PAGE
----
I find it strange, this American fear we’re taught from childhood, of moving about and coming into someone else’s gaze. Some of us turn and follow the priest as he censes the entire Church, even reaching to touch his hem, and there are those who get this deer in headlights look, like what they heck are these wacky people doing – look away! look away! I think if it wasn’t for some little bit of movement, I wouldn’t be able to bend to kiss the chalice. 🙂

    That’s actually happened. I find myself stuck in place. Thank goodness for the Russians – there have been times I could barely hobble to the front, until I learned to move with them.

    It is not as if, the way Orthodox Liturgy is usually done around the globe, pious laity have much to sing or say or do, other than cross themselves and, er, hear the Liturgy.

    Well, I hear the subtext of that, and I agree. I will never depart from the way my first father taught me, quietly saying all the prayers, serving as the choir wherever I am standing, if I have no other prayers assigned to me. Using breath, and lips, and secret voice, to redeem those things. It’s horrible, frankly, not to be praying at any given moment in the Church. That’s when the enemy comes. That’s when temptations arise. But pray all the prayers, and stand, and let the body pray too, don’t reduce it to a mental spectation, while the arse gathers comfort from a pillow, and bow, and cross, and direct one’s eyes in keeping w. the prayers, and soon there is no way for the enemy to find a door, and he is obliterated. I would gladly call it the Mass, if I could go to more churches and not find that I am surrounded by little stalls and corrals, like hens in a coop – a sea of religious cubicles to break the hand, box the body, and encourage spectating. And if the box choir wouldn’t do all the praying for me, and the organ drown the words so I can’t hear them to pray along, and if they weren’t hidden so I could at least read their lips and follow their new translations. I’d call it a Mass any day of the week. Long as it isn’t a “low mass” (God forbid). I don’t think I could stand anything that low.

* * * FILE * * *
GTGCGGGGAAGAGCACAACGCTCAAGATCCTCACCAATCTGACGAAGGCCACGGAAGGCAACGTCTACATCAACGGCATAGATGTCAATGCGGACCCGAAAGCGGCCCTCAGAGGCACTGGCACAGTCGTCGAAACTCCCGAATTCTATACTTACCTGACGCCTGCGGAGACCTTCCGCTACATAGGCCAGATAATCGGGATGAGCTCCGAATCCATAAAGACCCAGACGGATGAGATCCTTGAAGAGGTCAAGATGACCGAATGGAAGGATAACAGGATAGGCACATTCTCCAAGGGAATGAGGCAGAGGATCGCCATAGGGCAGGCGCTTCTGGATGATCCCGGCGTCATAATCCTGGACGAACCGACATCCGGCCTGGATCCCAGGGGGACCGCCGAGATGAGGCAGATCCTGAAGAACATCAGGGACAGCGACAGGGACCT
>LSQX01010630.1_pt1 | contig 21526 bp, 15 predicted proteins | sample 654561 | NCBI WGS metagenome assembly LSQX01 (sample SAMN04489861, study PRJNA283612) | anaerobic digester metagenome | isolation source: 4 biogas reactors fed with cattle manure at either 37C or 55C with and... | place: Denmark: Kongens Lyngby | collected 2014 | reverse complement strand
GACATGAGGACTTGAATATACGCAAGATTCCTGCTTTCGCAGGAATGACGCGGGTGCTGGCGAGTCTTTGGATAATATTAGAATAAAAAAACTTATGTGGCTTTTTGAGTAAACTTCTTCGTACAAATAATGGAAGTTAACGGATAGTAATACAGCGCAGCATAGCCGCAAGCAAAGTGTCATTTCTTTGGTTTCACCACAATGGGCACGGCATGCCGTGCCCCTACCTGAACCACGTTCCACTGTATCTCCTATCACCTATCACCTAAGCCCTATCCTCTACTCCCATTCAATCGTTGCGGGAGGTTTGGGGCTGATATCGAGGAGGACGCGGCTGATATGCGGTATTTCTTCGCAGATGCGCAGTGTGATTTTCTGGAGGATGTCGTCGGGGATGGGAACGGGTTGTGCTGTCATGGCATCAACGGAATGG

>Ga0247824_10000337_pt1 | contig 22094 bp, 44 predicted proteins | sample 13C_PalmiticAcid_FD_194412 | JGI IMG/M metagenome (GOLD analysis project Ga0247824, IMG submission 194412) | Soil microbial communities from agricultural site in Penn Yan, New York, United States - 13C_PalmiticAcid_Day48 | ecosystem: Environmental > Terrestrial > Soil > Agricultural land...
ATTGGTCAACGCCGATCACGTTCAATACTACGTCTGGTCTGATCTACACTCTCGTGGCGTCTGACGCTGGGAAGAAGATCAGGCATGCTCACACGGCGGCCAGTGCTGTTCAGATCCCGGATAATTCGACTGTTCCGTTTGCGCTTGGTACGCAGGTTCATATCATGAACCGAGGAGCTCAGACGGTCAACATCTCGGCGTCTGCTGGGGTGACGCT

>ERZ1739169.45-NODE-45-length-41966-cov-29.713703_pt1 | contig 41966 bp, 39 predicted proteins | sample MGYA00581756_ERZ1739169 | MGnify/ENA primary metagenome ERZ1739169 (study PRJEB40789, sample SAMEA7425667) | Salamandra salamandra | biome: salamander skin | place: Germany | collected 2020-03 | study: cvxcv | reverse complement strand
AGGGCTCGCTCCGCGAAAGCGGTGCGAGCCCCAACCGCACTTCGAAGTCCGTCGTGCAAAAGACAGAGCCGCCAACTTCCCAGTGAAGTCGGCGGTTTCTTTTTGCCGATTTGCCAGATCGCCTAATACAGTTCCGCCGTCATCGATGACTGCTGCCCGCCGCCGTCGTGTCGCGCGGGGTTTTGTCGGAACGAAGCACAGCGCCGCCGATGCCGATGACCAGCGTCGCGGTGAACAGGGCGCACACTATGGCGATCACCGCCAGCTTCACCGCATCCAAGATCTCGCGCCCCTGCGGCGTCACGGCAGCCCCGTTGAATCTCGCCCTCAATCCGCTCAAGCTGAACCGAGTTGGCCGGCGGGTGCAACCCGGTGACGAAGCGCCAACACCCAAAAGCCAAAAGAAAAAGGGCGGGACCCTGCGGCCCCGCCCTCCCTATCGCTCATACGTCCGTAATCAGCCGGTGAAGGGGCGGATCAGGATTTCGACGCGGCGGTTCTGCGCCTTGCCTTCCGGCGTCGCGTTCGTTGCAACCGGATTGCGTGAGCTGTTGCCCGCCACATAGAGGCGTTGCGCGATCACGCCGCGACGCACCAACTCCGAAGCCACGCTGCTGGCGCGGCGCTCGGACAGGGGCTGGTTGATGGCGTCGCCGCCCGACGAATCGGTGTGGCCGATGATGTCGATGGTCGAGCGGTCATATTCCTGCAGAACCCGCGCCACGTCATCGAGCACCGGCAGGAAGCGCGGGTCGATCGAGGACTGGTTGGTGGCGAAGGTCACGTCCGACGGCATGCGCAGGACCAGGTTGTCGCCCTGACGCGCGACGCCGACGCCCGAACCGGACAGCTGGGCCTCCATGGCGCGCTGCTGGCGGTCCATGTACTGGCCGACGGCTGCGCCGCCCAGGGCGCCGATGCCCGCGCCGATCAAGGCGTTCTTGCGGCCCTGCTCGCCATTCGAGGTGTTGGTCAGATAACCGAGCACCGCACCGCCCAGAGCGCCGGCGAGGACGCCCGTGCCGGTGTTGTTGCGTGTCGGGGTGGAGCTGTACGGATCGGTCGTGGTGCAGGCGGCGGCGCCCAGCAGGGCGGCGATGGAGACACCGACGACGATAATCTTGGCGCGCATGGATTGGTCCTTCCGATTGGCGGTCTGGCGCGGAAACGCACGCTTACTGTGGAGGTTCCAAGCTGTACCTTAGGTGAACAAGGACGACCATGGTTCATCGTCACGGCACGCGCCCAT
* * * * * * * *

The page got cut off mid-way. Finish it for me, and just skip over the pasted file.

A joyful feast of the Meeting of Our Lord to everyone.

    And to you.

    Comment by tuD | February 15, 2008 | Reply

  2. The paragraph beginning “St. Seraphim of Sarov” is all about Fr. Seraphim (Rose), not St. Seraphim.

    The way the word “Mass” is put in “quotes” gives an impression that it is a non-Orthodox word. But Orthodox Christians were using the word “Mass” (Latin “Missa”) to describe the Eucharistic service, long before the word “Liturgy” was yet coined. St. Ambrose of Milan, for example, speaks often of the “Mass.” This is a proper and ancient Orthodox terminology. Other examples of historic Orthodox terms sometimes cast in an unfavourable light out of simple ignorance include “confirmation” as opposed to “chrismation” (confirmation is a 6th c. Gallican term for that mystery) and “Easter” (a word being used by Orthodox Christians to describe the feast of Pascha long before the baptism of Russia).

    One may rightly decry the late-mediaeval substitution of private devotions by the laity present in church, for the simple act of attending to the service. However, we read that the same error was entrenched amongst the Russians in the 15th-16th centuries. They would face every direction except towards the altar, praying to the various saints whose icons were high up along the walls. That’s not far afield from the inattentiveness decried in the above article. It is also ironic that the expression “hear Mass” (cast in a negative light above) implies the opposite of the laity doing their own prayers. It implies doing exactly what pious Orthodox Christians do–attending to the service. It is not as if, the way Orthodox Liturgy is usually done around the globe, pious laity have much to sing or say or do, other than cross themselves and, er, hear the Liturgy.

    A joyful feast of the Meeting of Our Lord to everyone.

    Comment by hieromonachusaidanus | February 15, 2008 | Reply